The same is also true of the new Rotom Phone’s profile application, which adorns a selfie of your choice with information about how many badges you’ve collected, how many pokémon you’ve caught, how many sandwich recipes you’ve collected, and how many shiny pokémon you’ve battled. Though it’s nice to be able to see when you first enrolled at Naranja / Uva Academy, how much cash you’ve got on hand, and what gym badge effects apply to you, the profile application feels like the least fleshed-out part of the Rotom Phone. Were that all there is to the new Rotom Phone, one might be hard-pressed to really understand why upgrading the Paldean model’s worth it. But all it takes to really appreciate the new Rotom Phone’s coolest feature is for you to have it on your person while falling from a dangerous height that might seriously injure or kill someone.
Trainers familiar with the Hisui region understand well how dangerous it can be to wander out into the wilderness in search of powerful pokémon who tend to prefer living in remote locations that aren’t exactly safe for humans. The Paldea’s pokémon aren’t quite as aggressive as their Hisuian ancestors, but the region’s mountainous terrain is often every bit as dangerous as Hisui’s thanks to its myriad steep cliffs that are beyond easy to slip from. Similar to the way that Apple’s most recent generation of iPhones and Apple Watches are outfitted with Emergency SOS features to assist people regardless of where they are in the world, the new Rotom Phone can detect when you’ve fallen from a great height and will spring into action to make sure that you don’t plummet to your untimely death.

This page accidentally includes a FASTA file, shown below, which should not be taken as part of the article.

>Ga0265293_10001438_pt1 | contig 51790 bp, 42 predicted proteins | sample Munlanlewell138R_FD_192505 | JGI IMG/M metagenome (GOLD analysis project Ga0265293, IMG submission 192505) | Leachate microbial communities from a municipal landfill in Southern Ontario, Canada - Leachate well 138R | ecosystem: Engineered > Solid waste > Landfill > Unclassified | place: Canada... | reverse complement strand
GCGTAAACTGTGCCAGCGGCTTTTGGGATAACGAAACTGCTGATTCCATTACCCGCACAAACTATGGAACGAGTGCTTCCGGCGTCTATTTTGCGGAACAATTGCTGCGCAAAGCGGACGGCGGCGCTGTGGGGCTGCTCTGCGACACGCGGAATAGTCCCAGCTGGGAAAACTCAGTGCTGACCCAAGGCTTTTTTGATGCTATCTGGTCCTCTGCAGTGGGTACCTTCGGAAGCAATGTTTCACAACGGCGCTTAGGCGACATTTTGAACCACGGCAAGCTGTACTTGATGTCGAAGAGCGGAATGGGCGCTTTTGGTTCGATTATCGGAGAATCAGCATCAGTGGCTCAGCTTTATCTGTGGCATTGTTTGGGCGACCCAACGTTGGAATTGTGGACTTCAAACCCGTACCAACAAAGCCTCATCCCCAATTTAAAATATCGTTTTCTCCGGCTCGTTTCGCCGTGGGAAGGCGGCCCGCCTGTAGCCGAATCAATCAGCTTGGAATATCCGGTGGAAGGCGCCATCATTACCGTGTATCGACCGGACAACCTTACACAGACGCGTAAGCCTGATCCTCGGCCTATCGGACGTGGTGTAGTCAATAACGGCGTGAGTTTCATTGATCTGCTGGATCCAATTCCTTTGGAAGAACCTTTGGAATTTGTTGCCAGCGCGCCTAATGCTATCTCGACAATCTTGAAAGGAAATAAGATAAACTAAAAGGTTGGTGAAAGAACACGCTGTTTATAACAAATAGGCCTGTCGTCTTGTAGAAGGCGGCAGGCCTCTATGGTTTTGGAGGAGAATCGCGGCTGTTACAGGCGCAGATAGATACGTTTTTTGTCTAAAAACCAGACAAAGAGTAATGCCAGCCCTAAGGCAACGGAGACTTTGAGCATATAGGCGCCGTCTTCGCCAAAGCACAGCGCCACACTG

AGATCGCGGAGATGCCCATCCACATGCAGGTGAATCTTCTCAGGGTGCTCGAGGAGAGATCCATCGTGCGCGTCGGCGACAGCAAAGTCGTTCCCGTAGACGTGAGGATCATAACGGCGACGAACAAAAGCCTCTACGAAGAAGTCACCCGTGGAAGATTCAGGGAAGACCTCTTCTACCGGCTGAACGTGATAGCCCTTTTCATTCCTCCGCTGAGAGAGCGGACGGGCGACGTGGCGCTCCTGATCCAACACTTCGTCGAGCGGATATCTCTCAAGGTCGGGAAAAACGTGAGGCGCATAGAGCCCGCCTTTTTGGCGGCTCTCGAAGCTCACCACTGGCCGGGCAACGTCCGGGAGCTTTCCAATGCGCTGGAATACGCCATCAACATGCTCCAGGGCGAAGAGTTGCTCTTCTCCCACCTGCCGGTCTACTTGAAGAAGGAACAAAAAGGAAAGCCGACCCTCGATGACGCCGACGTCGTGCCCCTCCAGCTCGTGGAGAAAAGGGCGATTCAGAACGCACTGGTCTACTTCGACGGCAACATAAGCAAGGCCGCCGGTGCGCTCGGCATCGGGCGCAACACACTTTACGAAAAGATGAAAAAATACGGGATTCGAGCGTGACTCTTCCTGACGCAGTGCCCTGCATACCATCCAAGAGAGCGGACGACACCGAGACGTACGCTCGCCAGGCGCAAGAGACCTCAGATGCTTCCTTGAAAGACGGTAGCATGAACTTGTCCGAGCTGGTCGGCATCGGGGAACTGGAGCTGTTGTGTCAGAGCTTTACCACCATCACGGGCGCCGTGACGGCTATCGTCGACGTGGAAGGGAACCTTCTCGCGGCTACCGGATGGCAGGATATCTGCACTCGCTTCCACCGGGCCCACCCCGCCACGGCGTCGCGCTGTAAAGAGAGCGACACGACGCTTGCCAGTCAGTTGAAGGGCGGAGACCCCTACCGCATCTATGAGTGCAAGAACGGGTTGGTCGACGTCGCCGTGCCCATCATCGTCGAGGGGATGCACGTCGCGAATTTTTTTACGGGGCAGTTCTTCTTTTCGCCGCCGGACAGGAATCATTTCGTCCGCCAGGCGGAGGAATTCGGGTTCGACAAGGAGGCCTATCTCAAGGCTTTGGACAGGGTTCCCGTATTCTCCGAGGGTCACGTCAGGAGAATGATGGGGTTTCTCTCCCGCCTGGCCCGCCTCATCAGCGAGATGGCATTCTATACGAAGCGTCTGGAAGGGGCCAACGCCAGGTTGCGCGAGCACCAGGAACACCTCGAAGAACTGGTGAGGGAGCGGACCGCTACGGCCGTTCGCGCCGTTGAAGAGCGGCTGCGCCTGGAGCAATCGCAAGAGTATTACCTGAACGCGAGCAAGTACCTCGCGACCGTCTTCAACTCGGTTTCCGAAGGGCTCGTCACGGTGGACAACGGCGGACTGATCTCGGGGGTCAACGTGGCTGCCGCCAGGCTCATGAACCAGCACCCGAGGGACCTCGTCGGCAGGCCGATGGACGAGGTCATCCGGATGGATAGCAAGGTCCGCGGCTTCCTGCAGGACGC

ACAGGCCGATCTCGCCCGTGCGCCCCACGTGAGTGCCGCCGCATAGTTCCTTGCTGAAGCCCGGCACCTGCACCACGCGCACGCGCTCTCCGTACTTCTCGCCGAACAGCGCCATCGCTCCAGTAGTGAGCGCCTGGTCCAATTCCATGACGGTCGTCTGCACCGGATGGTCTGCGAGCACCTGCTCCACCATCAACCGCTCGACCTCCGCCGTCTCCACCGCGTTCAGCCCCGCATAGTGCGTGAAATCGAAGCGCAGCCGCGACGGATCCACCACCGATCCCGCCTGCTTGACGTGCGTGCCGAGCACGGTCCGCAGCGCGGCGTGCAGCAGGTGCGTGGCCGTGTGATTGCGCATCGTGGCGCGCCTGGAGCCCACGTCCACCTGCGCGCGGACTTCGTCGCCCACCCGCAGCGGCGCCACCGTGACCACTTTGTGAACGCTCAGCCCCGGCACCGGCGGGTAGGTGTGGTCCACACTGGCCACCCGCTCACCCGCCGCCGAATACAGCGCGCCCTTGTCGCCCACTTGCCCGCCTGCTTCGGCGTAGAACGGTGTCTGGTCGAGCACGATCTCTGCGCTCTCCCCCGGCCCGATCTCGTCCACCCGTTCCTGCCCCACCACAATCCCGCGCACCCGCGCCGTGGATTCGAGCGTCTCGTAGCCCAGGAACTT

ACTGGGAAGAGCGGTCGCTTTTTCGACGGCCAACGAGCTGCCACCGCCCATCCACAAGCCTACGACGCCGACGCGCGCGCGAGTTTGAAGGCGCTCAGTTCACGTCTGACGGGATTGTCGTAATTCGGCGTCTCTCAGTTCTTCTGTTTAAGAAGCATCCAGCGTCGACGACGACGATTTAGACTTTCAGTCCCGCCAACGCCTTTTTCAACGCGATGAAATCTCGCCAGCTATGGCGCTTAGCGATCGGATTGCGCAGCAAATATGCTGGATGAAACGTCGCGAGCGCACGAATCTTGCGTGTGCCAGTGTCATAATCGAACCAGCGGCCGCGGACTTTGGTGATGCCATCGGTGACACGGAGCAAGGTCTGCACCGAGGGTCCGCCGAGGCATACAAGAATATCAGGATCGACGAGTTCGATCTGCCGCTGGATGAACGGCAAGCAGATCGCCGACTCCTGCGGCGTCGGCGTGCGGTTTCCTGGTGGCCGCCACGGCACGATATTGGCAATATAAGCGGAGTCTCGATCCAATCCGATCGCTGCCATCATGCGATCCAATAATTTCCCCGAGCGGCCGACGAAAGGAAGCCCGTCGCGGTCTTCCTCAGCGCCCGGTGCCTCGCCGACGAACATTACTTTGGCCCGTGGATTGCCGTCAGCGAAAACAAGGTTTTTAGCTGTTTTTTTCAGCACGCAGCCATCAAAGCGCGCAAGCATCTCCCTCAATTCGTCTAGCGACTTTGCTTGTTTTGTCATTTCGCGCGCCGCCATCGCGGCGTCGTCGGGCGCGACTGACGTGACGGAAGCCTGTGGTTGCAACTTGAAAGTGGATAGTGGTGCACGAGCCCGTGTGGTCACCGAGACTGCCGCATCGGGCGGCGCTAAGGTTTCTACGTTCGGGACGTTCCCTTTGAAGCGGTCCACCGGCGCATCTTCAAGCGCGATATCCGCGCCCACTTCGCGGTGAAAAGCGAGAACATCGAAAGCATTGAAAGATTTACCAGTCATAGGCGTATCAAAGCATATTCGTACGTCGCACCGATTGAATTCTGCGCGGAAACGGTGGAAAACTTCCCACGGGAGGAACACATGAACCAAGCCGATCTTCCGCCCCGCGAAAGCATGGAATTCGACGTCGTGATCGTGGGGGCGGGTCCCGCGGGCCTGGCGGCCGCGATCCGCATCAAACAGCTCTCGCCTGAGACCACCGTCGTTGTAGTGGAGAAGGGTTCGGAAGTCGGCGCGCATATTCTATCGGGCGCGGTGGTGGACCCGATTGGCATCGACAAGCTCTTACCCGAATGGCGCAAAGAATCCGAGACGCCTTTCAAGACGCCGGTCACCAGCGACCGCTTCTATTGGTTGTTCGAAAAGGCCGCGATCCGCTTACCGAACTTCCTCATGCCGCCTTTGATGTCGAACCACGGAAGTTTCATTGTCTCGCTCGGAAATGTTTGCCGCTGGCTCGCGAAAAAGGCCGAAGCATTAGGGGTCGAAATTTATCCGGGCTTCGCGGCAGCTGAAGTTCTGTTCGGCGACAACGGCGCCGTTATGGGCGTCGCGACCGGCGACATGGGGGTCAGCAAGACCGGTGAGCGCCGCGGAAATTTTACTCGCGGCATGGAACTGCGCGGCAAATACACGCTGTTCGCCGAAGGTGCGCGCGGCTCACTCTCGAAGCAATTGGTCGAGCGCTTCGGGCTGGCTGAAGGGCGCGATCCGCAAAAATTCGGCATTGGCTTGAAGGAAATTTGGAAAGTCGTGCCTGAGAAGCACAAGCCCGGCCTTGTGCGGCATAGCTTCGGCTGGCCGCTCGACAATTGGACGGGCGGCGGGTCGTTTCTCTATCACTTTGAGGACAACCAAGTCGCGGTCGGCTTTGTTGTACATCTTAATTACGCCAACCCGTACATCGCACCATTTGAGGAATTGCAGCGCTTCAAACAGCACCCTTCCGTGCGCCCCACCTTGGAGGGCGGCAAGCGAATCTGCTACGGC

While the Rotom living within each Rotom Phone doesn’t appear to be all that interested in your well-being in normal situations, during falling emergencies, it will take control of the device and use its ability to levitate to keep you from crashing to the ground so long as the phone’s in your hands. Along with saving your life, the new Rotom Phone will also offer to fly you back up from the point you fell from because it understands that while you probably don’t mean to tumble from lighthouses or off rock faces, you do presumably mean to be up in those places for one thing or another.